August 24, 2011
The past few years haven’t been kind to software developers. Having the equivalent of a US master’s in computer science and having spent the first 20+ years of my professional life developing mission-critical software products and applications, I have had a hard time adjusting to the idea that developing software applications is a cost to avoid or a waste of time for many CIOs and application development leaders. It seems to me that we have been giving more emphasis to contracts, legal issues, SLAs, and governance concerns but forgetting about how IT can really make a difference – through software development.
Nevertheless, outsourcing kept increasing, and packaged apps exploded onto the scene, and software developers “outplaced” from enterprises. People started to believe they could get more value and good-quality software cheaper…but could they really?
With BT, digitalization, and customer centricity exploding, today is the perfect moment for application development leaders to review their application development sourcing strategy and align it to their BT strategy.
Why? Many reasons, including:
- Software is the most important enabling technology for business innovation.
- Clients use software every day. It’s become part of their life, and they enjoy the experience. Better software makes a better experience.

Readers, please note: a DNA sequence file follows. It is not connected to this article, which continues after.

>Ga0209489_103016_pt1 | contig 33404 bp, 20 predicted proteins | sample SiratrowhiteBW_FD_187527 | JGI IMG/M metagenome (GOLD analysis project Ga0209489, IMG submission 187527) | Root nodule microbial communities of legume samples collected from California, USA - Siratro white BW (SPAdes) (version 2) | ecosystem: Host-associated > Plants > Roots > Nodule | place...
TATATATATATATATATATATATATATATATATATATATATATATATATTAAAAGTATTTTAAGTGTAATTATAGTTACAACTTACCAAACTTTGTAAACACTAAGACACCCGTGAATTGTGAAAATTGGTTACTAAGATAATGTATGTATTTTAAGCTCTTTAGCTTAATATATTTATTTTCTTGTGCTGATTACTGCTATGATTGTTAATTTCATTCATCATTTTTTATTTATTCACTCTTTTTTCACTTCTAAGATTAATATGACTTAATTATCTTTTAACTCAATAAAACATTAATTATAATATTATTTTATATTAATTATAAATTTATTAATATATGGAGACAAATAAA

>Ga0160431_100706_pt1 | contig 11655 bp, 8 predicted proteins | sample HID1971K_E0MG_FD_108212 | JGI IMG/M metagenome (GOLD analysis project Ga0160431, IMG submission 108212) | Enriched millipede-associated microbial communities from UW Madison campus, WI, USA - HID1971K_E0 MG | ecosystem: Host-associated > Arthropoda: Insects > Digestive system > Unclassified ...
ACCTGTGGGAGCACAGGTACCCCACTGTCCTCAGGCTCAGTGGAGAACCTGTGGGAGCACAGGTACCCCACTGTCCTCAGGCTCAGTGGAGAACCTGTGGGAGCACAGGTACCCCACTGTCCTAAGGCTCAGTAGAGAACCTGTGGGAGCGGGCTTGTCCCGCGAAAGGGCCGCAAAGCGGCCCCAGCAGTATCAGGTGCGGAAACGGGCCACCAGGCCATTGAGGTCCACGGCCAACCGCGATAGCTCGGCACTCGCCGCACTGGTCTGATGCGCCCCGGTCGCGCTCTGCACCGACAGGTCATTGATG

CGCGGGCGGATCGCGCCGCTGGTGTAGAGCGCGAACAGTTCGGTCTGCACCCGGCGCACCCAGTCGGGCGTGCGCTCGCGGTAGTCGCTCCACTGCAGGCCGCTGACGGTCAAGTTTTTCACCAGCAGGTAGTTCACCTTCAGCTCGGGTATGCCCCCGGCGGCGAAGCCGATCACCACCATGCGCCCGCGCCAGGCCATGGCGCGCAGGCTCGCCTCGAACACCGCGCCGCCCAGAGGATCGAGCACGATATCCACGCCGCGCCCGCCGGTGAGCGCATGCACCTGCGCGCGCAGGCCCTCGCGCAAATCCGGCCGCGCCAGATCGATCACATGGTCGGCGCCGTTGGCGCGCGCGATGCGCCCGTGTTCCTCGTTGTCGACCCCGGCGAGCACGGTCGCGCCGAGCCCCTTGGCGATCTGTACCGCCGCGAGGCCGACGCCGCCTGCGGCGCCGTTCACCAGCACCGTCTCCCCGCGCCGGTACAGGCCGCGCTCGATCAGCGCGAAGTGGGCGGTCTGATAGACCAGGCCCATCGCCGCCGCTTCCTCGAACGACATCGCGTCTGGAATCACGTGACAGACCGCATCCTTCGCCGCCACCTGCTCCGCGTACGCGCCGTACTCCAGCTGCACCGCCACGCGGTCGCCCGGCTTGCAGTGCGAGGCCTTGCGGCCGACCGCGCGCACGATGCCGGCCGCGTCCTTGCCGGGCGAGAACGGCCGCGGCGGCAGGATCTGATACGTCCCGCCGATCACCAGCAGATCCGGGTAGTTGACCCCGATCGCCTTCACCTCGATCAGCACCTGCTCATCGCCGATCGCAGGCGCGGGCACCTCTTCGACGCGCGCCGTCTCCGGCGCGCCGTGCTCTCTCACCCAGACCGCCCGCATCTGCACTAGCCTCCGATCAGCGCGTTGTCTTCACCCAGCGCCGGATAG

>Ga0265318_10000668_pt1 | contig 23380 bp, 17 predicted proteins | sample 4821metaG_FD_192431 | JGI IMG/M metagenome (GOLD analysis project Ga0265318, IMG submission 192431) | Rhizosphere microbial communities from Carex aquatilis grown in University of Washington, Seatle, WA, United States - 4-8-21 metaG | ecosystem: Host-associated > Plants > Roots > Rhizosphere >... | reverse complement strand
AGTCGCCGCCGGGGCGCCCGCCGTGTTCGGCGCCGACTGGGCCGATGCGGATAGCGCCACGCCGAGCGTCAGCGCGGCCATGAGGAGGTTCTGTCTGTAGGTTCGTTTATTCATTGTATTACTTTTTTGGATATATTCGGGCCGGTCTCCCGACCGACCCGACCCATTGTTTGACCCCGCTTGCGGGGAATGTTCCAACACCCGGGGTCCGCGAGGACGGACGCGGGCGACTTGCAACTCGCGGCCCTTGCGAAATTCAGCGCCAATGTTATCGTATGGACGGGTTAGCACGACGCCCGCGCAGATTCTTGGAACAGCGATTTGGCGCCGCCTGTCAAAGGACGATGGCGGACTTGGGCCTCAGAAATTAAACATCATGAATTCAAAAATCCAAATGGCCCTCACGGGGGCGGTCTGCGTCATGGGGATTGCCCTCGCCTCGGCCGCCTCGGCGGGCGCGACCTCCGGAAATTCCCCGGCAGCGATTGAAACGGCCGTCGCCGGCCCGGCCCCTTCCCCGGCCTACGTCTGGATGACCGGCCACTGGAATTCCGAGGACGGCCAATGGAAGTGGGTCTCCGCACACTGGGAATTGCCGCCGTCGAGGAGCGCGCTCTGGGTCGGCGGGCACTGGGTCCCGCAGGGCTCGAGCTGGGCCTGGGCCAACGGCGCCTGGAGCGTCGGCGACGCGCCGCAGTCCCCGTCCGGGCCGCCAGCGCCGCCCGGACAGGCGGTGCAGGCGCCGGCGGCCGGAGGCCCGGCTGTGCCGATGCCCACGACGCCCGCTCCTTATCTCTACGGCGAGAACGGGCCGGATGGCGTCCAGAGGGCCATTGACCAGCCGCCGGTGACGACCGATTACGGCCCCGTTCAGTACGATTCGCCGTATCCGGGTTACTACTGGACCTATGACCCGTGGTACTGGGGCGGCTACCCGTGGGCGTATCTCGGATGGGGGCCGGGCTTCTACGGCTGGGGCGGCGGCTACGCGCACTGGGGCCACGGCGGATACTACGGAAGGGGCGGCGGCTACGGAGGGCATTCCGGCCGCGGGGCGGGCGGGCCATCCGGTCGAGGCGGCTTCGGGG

So, does that mean we all have to insource and hire a bunch of artisan developers to custom-make more-attractive apps for our clients? Do we all become craftsman of our own applications? Of course not!
There are still going to be applications we should buy, quickly install, and run and perhaps even outsource or SaaS, but there will also be more applications that are providing superior business value and competitive edge to help us differentiate. I have encountered many real-life examples from natural BT organizations, such as growing online banks, and even from organizations that have a low business-technology profile, such as large oil and gas companies.
My colleague Stephanie Moore, a VP from our SVM role, would add that enterprises can’t even insource, as they don’t have an adequate in-house supply of these skills any longer. Their challenge would get worse if they embarked alone on this more innovative and differentiating software development on top of their current business demand.
This raises some fundamental questions I and Stephanie will try to answer in our joint presentation at the Forrester's Application Development & Delivery Forum 2011 in Boston on Sept 22-23 around what innovative ways app dev leaders are using to multisource and approach their application development while also differentiating.
What are you doing about this? Do you agree about the growing importance of app development for differentiation? Are you reviewing your app dev strategy and leading the change in your organization? What success stories or failures can you share?